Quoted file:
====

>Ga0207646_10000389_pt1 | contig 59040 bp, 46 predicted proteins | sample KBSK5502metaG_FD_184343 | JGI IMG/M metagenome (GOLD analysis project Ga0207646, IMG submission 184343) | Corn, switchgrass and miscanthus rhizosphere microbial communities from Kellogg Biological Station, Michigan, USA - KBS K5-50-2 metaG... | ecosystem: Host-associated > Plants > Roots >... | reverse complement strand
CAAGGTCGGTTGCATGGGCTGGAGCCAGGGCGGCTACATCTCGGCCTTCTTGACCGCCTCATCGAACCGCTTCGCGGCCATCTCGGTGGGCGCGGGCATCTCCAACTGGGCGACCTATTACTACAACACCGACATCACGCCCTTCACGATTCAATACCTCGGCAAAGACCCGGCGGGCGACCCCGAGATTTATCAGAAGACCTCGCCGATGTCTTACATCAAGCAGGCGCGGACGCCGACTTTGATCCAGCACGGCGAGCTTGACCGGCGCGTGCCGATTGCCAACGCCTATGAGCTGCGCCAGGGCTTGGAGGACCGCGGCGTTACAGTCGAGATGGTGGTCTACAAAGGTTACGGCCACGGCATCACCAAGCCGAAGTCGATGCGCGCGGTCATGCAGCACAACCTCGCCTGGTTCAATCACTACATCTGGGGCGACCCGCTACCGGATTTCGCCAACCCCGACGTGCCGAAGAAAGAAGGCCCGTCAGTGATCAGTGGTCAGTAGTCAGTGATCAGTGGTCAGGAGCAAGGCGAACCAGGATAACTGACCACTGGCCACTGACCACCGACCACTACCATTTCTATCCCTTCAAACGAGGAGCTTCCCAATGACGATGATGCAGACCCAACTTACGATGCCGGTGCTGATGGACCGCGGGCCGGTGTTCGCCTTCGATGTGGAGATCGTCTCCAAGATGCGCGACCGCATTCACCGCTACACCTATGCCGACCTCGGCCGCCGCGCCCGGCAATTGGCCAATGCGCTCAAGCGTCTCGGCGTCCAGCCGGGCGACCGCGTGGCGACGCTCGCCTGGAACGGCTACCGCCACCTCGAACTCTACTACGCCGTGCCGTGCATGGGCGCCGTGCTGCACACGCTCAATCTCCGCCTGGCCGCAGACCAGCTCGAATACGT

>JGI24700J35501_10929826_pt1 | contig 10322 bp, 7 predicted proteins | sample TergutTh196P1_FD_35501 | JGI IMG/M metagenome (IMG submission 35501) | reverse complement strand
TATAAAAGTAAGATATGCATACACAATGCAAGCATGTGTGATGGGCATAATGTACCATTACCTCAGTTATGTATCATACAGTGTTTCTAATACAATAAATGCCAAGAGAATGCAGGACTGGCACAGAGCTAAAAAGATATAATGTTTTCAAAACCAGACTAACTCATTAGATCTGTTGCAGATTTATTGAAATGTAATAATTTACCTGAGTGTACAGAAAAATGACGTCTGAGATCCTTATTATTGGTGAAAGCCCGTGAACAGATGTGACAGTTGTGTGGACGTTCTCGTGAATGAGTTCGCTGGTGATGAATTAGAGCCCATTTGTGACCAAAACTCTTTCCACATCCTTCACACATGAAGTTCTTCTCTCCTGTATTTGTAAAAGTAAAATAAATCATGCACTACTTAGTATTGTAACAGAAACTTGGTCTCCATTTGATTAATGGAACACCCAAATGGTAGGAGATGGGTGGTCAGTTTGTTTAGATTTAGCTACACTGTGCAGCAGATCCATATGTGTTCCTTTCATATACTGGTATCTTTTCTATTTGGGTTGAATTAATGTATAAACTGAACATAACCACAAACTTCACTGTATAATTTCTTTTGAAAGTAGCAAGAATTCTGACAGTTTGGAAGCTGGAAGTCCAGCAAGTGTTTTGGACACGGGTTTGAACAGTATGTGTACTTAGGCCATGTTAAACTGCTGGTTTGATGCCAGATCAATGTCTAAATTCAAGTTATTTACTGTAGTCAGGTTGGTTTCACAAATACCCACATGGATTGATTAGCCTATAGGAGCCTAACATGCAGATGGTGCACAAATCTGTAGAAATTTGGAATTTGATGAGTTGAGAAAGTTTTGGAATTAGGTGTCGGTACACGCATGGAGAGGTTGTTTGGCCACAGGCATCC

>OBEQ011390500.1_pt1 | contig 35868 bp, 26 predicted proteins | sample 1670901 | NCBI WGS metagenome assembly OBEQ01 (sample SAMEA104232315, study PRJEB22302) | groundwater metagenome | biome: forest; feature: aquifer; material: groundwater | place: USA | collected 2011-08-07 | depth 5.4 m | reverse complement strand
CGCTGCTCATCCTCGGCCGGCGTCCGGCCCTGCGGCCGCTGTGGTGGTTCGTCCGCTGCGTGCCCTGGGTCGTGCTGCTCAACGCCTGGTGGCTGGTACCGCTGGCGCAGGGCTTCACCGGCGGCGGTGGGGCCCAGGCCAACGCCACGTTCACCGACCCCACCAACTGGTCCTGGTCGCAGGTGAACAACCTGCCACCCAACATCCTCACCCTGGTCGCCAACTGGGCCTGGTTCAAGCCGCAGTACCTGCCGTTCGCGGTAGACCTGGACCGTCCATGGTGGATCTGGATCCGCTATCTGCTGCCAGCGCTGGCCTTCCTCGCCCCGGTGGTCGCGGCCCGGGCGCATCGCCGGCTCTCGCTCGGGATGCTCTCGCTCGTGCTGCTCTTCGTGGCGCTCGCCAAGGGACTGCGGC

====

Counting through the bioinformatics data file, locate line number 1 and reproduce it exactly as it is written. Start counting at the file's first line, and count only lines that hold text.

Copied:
>Ga0207646_10000389_pt1 | contig 59040 bp, 46 predicted proteins | sample KBSK5502metaG_FD_184343 | JGI IMG/M metagenome (GOLD analysis project Ga0207646, IMG submission 184343) | Corn, switchgrass and miscanthus rhizosphere microbial communities from Kellogg Biological Station, Michigan, USA - KBS K5-50-2 metaG... | ecosystem: Host-associated > Plants > Roots >... | reverse complement strand